We wrapped up Session 2 with the highest trap success rate that I have had in my research career thus far! The trap success rate is a measure of the effectiveness of the sampling effort. For small mammal studies, it is the total number of captures (including recaptures) divided by the sampling effort which is the number of traps set out times the number of sampling nights.
Trap success rates in coffee are usually quoted as approximately 1 to 4 %. In the shade coffee, we had trap success rates ranging from 5.6 to 12.8 %!
We found about 6 different species of small mammals for this second session. I say "about" because there are a few that we have captured that may be 2 different species or may be a subspecies of the other. This will be sorted out when we analyze the DNA samples.
Many of these little critters are not distinguishable from each other in the field, so it is important to have DNA samples so that we can understand the diversity of mammals. Personally, I use the least invasive methods possible for my research. We take salvia samples by swabbing the mouse's mouth with a tiny cotton swab which is about the size of a felt-tipped pen and also by taking a couple hairs of fur. It is amazing that we can identify the species in the lab just based on these samples.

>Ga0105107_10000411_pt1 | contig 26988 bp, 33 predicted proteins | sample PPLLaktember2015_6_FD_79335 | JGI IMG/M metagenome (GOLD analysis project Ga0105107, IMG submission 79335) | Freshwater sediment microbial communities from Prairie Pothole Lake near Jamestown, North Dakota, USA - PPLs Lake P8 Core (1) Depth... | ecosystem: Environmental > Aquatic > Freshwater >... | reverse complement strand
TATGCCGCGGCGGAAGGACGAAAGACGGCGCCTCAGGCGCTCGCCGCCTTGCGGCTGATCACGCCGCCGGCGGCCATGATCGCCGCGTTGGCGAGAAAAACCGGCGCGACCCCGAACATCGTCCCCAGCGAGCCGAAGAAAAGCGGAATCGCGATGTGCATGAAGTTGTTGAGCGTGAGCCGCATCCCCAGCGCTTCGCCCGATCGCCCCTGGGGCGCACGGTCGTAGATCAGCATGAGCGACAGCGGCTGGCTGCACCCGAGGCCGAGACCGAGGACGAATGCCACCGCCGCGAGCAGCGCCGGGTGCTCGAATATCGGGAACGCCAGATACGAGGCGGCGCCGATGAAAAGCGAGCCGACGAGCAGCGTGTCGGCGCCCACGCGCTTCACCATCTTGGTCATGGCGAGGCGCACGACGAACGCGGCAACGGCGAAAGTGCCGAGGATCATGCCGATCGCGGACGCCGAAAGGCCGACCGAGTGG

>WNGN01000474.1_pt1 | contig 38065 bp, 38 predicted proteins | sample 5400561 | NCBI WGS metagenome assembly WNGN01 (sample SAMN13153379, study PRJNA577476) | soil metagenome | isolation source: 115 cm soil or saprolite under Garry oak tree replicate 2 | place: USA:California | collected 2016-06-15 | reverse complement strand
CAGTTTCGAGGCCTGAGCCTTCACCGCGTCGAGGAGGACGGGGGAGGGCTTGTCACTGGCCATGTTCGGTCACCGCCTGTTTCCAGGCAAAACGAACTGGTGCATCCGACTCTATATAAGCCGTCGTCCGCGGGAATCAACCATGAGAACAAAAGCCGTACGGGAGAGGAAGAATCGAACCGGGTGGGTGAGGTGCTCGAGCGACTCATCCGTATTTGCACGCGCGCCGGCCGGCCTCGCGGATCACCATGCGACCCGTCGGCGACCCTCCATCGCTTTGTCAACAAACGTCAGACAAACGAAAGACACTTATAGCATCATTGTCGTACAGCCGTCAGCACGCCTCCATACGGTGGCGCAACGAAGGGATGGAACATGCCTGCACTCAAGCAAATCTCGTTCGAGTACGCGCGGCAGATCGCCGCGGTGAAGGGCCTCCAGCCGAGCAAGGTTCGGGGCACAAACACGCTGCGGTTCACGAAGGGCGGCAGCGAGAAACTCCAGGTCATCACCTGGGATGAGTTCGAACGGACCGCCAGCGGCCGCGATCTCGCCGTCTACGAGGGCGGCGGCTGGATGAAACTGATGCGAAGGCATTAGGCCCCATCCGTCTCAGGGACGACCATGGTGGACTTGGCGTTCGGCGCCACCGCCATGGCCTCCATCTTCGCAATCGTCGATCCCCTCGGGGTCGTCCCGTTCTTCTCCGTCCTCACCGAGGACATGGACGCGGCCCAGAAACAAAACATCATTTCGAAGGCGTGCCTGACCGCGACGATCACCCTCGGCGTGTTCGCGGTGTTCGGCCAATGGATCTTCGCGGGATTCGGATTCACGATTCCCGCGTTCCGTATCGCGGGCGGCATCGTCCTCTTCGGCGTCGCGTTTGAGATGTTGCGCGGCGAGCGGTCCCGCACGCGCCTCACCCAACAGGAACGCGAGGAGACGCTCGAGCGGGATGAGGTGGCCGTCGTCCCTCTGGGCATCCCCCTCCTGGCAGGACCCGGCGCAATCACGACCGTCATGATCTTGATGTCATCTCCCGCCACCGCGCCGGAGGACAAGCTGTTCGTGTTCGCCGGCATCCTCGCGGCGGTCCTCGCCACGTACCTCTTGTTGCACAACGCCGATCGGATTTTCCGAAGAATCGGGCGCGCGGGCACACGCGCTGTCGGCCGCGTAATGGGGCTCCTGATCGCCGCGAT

At the end of each session, we rinse and clean all the traps. I think that I can safely say that this is the least favorite activities of my field crew. We open up all the traps, then rinse and scrub them with a toothbrush. This ensures that there is no bait molding behind the trap door and that all the hinges and corners are clean and functioning, ready for the next round. We first set the traps out to dry, then comes the task of pinning them all back together. It is a time-consuming, tedious task—especially when we have 300 traps to clean and pin.
We are at the midpoint of this field research project. We have 5 sampling sessions total and we are right in middle of session 3. I have noticed in my past field work that the midpoint is one of the toughest parts. The novelty of the project is starting to wear off and you still have a lot more field work ahead of you—you know the area a little bit, are familiar with the sites, have seen a lot of different animals, the camera traps have lost their luster, your muscles are getting tired.
This is when it is important to revisit your focus and motivation, to be aware that you are a little worn out and make sure that you are paying attention to details as much now as you were at the beginning. For example, I always notice that at the beginning of a field season, I take photos of everything. I have multiple pictures of all the sites from all different angles, all the coffee plants, tons of mice photos…then as the research progresses, the number of photos slowly begins to decrease.
I make a conscious effort at this point to take multiple photos each session (it is on one of the many to-do list on the wall for each site) and I also make sure to take a step back when doing our daily hikes and notice our beautiful surroundings and appreciate the fact that we are able to be here and hopefully contribute to the conservation of these important habitats.